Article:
Re: Pet policy and sharing policies
From: Rob Sandelin (floriferousmsn.com)
Date: Sun, 2 Jul 2006 14:54:24 -0700 (PDT)
Lia Olsen wrote:   If a community had a totally libertarian attitude toward
pets and an otherwise appealing candidate appeared who had allergies that
would make participation in group meetings impossible were pets to frequent
the common house, wouldn't the group want to know the problem and consider
whether it could be solved rather
than see that person simply withdraw? 


I find it unlikely that an existing community would seriously consider
changing much of its existing policies just to accommodate one prospective
member. You need to understand, a prospective member typically is a
stranger, with little or no relationship to the lives and history of the
group. An outsider whose opininons or needs are not necessarily very
important to the group.  Thus there is likely to be little incentive to
undergo a lot of effort to accommodate one person who may or may not
actually live there, even if accomodating them is in general a good idea. Or
it might take several months to get on an agenda and actually get talked and
decided about, often a longer time period than a prospect would be willing
to wait for. 

I recall a tourist once took me to task because my community did not serve
enough vegan meals to suit them. Had that been my first experience with such
rudeness I probably would have flamed them, but since I was experienced with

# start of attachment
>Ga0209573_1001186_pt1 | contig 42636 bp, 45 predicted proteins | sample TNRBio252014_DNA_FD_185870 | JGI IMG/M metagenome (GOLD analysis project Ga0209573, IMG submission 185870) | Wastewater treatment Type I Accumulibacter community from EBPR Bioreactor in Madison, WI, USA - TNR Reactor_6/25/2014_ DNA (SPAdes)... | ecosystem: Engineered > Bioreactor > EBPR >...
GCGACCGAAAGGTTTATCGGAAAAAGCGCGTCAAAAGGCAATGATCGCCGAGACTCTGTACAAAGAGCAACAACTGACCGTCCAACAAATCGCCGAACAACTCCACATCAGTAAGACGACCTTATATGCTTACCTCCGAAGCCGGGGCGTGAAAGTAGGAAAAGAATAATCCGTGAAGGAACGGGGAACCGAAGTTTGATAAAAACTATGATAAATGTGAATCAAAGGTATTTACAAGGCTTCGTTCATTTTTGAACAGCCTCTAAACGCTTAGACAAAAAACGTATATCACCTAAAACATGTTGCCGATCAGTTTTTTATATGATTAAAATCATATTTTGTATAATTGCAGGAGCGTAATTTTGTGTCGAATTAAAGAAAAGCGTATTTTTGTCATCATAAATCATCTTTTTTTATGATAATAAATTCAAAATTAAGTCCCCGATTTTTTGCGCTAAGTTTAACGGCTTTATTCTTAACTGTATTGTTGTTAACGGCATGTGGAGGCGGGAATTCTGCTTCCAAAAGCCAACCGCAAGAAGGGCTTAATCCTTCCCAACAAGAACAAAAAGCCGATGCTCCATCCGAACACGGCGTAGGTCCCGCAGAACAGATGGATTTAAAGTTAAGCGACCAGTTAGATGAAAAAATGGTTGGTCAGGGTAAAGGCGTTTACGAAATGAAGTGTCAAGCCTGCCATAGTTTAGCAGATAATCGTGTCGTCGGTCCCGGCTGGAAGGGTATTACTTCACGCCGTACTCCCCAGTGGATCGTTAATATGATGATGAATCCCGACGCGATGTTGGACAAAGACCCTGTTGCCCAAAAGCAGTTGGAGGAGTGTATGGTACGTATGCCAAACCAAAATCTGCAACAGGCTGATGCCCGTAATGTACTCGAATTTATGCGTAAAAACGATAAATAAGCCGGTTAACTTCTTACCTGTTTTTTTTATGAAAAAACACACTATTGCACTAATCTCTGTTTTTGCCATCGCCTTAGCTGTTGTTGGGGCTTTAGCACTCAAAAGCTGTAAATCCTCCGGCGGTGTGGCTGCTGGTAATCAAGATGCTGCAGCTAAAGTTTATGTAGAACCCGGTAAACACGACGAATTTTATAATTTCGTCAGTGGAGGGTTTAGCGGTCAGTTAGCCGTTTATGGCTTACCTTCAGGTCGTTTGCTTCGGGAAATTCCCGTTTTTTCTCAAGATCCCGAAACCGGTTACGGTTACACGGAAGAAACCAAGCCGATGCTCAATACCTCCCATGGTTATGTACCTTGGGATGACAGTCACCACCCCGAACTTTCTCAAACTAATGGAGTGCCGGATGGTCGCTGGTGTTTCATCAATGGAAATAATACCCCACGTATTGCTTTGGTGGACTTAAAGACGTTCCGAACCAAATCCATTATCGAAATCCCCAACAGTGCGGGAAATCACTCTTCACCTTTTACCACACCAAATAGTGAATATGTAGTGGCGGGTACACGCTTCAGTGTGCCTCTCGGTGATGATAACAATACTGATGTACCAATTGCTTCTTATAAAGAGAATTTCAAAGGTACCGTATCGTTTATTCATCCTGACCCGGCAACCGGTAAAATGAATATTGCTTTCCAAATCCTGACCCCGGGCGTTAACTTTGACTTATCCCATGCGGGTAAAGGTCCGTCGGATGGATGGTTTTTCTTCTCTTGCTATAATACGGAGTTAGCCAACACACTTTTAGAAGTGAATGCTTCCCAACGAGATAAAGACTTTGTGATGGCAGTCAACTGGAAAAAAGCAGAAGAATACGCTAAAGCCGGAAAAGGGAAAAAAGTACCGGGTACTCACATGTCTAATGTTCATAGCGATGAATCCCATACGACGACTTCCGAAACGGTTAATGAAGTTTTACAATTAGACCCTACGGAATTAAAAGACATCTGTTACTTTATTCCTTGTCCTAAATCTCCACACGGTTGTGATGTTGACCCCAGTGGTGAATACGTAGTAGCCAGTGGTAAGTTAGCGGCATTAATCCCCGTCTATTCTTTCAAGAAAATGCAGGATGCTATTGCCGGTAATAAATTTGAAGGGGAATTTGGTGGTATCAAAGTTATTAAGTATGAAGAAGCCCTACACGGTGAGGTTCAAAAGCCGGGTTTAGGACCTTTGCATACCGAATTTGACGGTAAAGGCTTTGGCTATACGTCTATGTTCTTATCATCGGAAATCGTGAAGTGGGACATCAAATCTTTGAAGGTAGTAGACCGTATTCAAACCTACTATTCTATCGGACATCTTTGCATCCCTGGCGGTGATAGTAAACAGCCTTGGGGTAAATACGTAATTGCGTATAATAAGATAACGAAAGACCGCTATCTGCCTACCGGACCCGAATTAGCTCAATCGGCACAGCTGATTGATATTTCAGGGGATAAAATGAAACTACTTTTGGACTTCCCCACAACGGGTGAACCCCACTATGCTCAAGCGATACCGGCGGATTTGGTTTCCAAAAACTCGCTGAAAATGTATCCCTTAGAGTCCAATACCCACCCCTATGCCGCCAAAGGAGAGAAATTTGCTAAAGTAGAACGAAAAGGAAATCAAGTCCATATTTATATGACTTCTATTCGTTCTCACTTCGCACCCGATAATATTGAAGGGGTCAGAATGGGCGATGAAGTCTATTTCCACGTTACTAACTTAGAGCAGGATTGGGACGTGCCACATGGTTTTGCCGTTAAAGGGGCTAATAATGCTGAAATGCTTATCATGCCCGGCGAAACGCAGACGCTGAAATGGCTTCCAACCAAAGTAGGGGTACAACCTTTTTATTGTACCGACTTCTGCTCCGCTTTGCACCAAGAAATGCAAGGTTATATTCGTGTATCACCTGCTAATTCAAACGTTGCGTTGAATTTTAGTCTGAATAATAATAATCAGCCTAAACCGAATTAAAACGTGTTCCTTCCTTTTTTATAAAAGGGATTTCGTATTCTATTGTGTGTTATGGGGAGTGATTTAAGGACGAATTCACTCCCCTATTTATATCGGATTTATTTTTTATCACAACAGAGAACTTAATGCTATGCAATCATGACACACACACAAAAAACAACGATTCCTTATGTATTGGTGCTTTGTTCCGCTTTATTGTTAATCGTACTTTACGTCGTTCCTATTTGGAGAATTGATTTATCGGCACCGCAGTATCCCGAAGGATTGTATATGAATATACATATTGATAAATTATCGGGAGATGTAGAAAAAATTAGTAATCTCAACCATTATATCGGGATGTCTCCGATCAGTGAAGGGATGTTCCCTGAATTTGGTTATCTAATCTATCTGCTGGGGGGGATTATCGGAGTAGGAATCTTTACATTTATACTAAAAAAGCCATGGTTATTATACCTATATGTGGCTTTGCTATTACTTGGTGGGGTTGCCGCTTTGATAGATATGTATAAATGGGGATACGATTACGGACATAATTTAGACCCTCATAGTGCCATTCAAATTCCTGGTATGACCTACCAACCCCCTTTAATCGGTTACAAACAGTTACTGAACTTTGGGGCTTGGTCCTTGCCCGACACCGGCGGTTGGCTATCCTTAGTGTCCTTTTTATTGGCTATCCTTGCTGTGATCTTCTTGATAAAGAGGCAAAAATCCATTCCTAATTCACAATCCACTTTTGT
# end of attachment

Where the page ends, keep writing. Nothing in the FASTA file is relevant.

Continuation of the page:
the ways of community tourists I simply smiled and cut the tour as short as
I could make it. It was clear this person would never live here, nor would I
want them to.

When people make a bottom line statement, eg, I could not live in a place
where x happens, or that lacks feature y, it can mean a couple of  things.
One, they have fully thought out their bottom line issues and use that to
screen what communities they apply to live in, or it can mean they are
creating barriers either consciously or unconsciously to actually ever
living in any community. I remember at a NICA gathering listening to a
community seeker who had so many requirements for living in a community that
there was no community anywhere that would accommodate them. I assume this
person either figured this out and dropped some things from their list, or
never ended up in a community. Often people with no community experience
have this laundry list of desires which they then measure communities with.
Of course this is not a bad thing, but it often leads to zero as the seeker
finds that this community has half the list, the other community has another
half, but none has the whole list.  

Life in community is all about learning to compromise what you want vs. what
actually is. More often than not you learn that you can live with it after
all,and that something else matters a lot more. My advice to seekers is to
find a place to get some real community experience for a couple of years,
THEN, go looking for your ideal dream world. With a couple of years
experience you will have a more realistic understanding of what is possible
and reasonable, and your own bottom lines for what is important will become
much clearer and reflect community realities as opposed to wishful thinking.


Rob Sandelin
Sharingwood Community, Snohomish County, WA
Naturalist, Writer
The Environmental Science School
http://www.nonprofitpages.com/nica/SVE.htm
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